Physicians are also organizing to address the issue of gun violence. After the school shooting in Parkland, Florida, last year, three psychiatrists got together to discuss what they might do to bring the perspective and expertise of psychiatrists and other mental health professionals to what they called the public health crisis of gun violence. They formed Psychiatrists for Gun Violence Prevention.

Among the group’s guiding principles is that the association between mental illness and gun violence is a frequent source of misunderstanding. “Psychiatrists have a role to play in helping certain individuals at risk for violence reduce that risk, but policies that keep guns out of the hands of individuals at risk of becoming violent are more effective prevention strategies than psychiatrists' efforts to predict violence,” the group says.

RELATED: Locking up 20% of household guns could save 135 kids a yearstudy

Another group of doctors has formed AFFIRM, which stands for the American Foundation for Firearm Injury Reduction in Medicine, a nonprofit dedicated to ending the epidemic of gun violence through research. That group was launched in 2017, after the Las Vegas mass shooting.

Recommendations for action

There is certainly frustration that there’s a call for action after each of these mass shootings, but then nothing changes. Parks said he hopes people pay attention to the specific recommendations in the 96-page report from the Medical Director Institute that offer steps that can be taken on the federal, state and community levels.

To dispel misconceptions and uncover the real issues surrounding mass violence, the Medical Director Institute brought together a diverse panel of about 30 experts, he said. The group included clinicians who treat individuals with mental illnesses and substance use disorders, administrators, policymakers, researchers, educators, advocates, law enforcement personnel, judges, FBI personnel. and parents to conduct an evidence-based analysis of mass violence.

The report recommendations range from creating threat assessment teams to enacting state extreme-risk protection orders (so-called red flag laws) that allow for the temporary removal of guns from individuals known to pose a high risk of harming others or themselves.

It recommends the training of all clinicians on violence risk assessment and the training of staff within schools, law enforcement, and communities in what it calls Mental Health First Aid, which teaches skills to respond to the signs of mental and substance abuse disorders.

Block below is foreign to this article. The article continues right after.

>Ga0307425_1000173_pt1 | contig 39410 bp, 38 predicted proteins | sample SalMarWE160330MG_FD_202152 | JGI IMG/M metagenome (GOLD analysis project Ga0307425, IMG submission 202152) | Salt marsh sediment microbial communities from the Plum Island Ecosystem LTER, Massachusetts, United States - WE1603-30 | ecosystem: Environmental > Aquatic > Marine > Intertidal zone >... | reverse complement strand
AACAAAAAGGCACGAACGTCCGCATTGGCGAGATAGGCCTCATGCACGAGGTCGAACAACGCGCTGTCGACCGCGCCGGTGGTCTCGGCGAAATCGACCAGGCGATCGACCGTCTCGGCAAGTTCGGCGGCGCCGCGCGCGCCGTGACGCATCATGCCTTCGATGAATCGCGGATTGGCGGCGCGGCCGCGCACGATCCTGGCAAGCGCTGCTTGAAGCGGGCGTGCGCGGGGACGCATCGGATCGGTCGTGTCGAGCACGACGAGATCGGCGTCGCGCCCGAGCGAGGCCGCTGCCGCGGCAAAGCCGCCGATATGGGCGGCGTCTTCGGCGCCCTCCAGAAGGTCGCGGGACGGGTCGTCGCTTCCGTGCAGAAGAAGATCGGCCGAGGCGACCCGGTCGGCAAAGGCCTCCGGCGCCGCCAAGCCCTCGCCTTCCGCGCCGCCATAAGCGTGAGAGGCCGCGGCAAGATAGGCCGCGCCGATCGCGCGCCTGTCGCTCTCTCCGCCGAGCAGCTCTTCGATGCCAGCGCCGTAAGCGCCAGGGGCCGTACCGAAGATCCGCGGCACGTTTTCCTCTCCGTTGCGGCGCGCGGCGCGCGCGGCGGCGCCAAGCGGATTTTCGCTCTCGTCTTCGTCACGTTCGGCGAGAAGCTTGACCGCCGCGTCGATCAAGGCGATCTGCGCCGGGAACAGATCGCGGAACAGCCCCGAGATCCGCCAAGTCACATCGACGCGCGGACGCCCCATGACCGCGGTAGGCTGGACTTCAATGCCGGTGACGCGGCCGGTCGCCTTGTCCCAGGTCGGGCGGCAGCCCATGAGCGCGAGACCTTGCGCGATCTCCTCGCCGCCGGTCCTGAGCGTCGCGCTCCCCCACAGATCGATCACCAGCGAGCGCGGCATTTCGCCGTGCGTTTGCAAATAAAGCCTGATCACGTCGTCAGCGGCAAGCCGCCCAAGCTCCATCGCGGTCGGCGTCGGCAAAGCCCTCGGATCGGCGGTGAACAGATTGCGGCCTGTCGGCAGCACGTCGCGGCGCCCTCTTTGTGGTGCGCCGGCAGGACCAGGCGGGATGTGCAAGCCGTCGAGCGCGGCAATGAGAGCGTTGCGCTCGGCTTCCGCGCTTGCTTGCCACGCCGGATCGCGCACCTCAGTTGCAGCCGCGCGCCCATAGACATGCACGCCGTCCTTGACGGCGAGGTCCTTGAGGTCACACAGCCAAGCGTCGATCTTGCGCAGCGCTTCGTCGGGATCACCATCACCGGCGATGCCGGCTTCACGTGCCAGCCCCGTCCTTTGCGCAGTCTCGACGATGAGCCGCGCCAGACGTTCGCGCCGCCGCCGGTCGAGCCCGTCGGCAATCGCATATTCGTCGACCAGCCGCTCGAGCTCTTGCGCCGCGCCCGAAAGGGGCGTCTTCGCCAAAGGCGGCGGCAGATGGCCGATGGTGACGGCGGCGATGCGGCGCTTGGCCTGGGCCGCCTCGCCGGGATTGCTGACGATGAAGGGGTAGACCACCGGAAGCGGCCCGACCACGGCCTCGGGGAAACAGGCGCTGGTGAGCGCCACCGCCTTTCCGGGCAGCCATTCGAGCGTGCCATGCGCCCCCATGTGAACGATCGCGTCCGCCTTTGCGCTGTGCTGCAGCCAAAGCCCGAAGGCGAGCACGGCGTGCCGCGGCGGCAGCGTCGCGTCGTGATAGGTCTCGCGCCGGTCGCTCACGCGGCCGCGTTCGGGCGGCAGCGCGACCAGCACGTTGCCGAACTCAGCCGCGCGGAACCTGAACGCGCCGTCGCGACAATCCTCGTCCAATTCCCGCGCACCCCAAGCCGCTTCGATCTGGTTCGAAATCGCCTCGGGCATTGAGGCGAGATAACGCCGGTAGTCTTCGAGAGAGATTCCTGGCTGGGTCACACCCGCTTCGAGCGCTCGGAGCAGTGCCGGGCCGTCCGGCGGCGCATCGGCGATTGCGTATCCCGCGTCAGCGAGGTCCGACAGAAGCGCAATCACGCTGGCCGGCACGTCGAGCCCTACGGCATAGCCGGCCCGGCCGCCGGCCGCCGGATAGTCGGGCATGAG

“It’s a public health problem. It’s from multiple causes and it will take multiple solutions,” Parks said.

But along with addressing mass violence, the country needs to provide people with addiction and mental illness with greater access to treatment, Parks said.

The report recommends the expansion of a new clinical model of care called Certified Community Mental Health Centers that provide comprehensive, 24-hour, seven-day crisis response services and extended hours that include night and weekend hours.

While the report stopped short of recommending stricter gun control laws, “we did find on average that states with stricter gun laws have moderately lower rates of mass violence. It’s not a huge effect,” he said.

It’s up to individuals to take action, he said. “Everybody acts kind of helpless. There are 10 pages of individual-specific things people can choose to do in their communities and their organizations that can make a difference. People should read that list and they should pick at least one thing to do," Park said. "If our government isn’t active, we can still be active as an individual. I always try to start with what I can do personally as opposed to starting with what the other guy can do."

Suggested Articles

Startup insurer Oscar Health is planning to add six new states and 12 new markets to its Affordable Care Act exchange footprint in 2020. 

The ACA reduced racial and ethnic disparities in coverage, but declines were the steepest in states that expanded Medicaid.

Two Los Angeles-area pharmacy owners have been found guilty for their role in a $35 million scheme to defraud Medicare.